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Dr. James L. Snyder
I’m not a proponent of lying. I don't like it when people lie. If they lie once, how do you know they're not lying again?
Lately, I've been thinking about what the definition of a lie really is. Is there some time when telling a lie is the best to do? And, is every lie a non-truth?
The reason I've been having these thoughts is that I just celebrated my birthday. It always sneaks up on me, and I'm not sure why because it happens every year.
It was like when I was in school, we always had a test on Friday, and it always surprised me that the teacher had a test.
So my birthday this year was somewhat of a surprise because I was so busy doing other things I forgot about it. Having a birthday every year can be a little monotonous.
One good thing about my birthday is that the Gracious Mistress of the Parsonage's birthday is two days after mine. And so, if she remembers my birthday, then I will automatically remember hers. I love it when a plan comes together.
Through the years, I wrestled with a certain problem. Do I really know my birthday exactly? Do I know the exact day, the exact month, the exact year?
The reason I say this is because my parents are the ones that fed me this personal information. And to be honest, they have not always been truthful with me, I’m sorry to say.
For instance, it took me a long time to realize that Santa Claus was not real. All those years my parents told me that Santa Claus was real and that he was going to bring my presents if I was a good boy. I believed and trusted them.
I still remember the day when I discovered that Santa Claus was not real. When I accosted my parents with this new information, they simply explained it by saying, "Son, we were trying to make your life better and give you something to hope for." Then they would smile and asked me if I liked my Christmas present.
So, if a lie produces good results, it’s okay?
Then there was the Easter Bunny. Every year we would celebrate the Easter Bunny and collect the eggs scattered all through the yard. I was quite fascinated with the Easter Bunny to such an extent that I raised bunnies.
Then the day came when I realized that the Easter Bunny did not exist.
Again, I accosted my parents with this new information that I had, and they explained it by saying, "Son, we just wanted you to have something fun to look forward to."
So, a lie is okay if it ends up with somebody having fun!
As I got older, my favorite was the Tooth Fairy. For every tooth that I could pull, I would get $0.25 under my pillow that night. Whenever I had a loose tooth, I got very excited and began planning what to do with the $0.25.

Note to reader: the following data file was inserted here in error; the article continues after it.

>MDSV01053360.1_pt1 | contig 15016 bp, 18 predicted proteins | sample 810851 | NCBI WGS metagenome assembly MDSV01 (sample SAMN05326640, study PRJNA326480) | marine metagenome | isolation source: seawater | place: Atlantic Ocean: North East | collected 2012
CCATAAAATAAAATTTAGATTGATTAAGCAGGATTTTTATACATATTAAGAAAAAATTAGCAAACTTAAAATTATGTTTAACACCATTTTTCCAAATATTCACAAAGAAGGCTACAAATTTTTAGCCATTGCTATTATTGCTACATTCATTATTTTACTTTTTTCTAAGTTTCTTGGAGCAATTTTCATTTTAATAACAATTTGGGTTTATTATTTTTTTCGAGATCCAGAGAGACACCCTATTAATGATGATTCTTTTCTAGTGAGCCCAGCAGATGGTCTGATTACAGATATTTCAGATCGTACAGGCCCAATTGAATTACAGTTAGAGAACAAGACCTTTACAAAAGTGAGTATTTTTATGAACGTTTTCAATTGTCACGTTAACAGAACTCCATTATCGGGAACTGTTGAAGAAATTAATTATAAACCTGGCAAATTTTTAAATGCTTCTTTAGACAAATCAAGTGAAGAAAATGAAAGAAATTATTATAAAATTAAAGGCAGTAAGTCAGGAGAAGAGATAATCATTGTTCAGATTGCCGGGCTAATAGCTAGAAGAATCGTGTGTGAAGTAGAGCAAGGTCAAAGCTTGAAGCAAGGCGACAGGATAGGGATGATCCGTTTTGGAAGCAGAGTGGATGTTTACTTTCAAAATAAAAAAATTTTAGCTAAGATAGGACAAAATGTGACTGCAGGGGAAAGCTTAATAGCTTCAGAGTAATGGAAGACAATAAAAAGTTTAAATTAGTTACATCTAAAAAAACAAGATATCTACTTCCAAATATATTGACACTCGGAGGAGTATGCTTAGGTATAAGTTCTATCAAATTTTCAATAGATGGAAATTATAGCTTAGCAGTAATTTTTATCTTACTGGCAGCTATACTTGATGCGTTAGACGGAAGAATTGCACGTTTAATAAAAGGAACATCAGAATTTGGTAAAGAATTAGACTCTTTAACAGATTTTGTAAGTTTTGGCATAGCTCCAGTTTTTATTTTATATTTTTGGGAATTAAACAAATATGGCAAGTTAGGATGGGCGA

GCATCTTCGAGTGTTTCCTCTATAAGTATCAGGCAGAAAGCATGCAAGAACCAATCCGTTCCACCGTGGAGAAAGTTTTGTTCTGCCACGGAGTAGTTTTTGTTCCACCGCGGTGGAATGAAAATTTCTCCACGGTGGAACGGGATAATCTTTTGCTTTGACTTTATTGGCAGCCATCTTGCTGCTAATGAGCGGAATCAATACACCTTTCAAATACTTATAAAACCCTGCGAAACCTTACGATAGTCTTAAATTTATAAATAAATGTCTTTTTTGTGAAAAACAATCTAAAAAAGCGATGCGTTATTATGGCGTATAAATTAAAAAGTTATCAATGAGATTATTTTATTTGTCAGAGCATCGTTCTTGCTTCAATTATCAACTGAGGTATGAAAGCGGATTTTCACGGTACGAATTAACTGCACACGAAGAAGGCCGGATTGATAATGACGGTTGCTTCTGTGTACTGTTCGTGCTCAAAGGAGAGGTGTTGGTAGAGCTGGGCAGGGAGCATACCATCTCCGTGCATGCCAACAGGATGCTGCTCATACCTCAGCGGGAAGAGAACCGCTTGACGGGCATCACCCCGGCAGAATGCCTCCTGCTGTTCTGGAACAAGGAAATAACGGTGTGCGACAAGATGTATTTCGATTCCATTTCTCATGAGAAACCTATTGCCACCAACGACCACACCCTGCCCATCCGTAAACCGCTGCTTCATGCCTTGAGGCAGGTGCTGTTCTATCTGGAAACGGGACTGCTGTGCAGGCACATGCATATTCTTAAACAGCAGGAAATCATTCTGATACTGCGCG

My parents were very excited when they saw how excited I was with a loose tooth, and my father helped pull it out for me. Then, when I went to bed, I slipped it under my pillow with the eager anticipation that there would be $0.25 under my pillow in the morning.
Every morning there was that $0.25, and I grabbed it, ran down to the kitchen and showed my mother and father what the Tooth Fairy had brought me that night.
One afternoon, I was looking for something in my parent’s bedroom, and I happen to come across a little box full of teeth. They seemed somewhat familiar; in fact, I realized they were my teeth.
Again, I accosted my parents and said, “Why are my teeth in this little box?”
Nervously, my mother and father looked at each other, and then my dad said, "I'm not sure. Maybe the Tooth Fairy dropped it by mistake.” Then both my mother and father would laugh and remind me of that $0.25.
So, were my parents truthful in telling me when my birthday is?
I say all of this to try to understand when it is appropriate to lie.
On my birthday, several people were asking me, "How old are you today?" Then they would laugh.
So taking some clues from my parents, it might be appropriate for me to spin some lies so everybody is happy and enjoying themselves.
As I was blowing out the birthday cake candles, I said, "I'm not sure how old I am, but I feel like 27." Then everybody would laugh.
Someone said, “What has been your best birthday party?”
I had some in mind, but I said, “The one I’m having with you guys right now.” And everybody laughed.
I spun a few other lies I will not mention now and then looked around at the group, and everybody was having a good time. Based on my parent’s example, if people are having a good time, it's okay to lie.
Feeling a little guilty about the day, I happened to read what David said, “Blessed is that man that maketh the Lord his trust, and respecteth not the proud, nor such as turn aside to lies” (Psalm 40:4).
As old as I am, I ought to know that nothing good comes from a lie. My birthday resolution this year is, "I shall lie not, no matter what.”
Dr. James L. Snyder is pastor of the Family of God Fellowship, Ocala, FL 34472. He lives with the Gracious Mistress of the Parsonage in Silver Springs Shores. Call him at 352-216-3025 or e-mail firstname.lastname@example.org. The church web site is www.whatafellowship.com.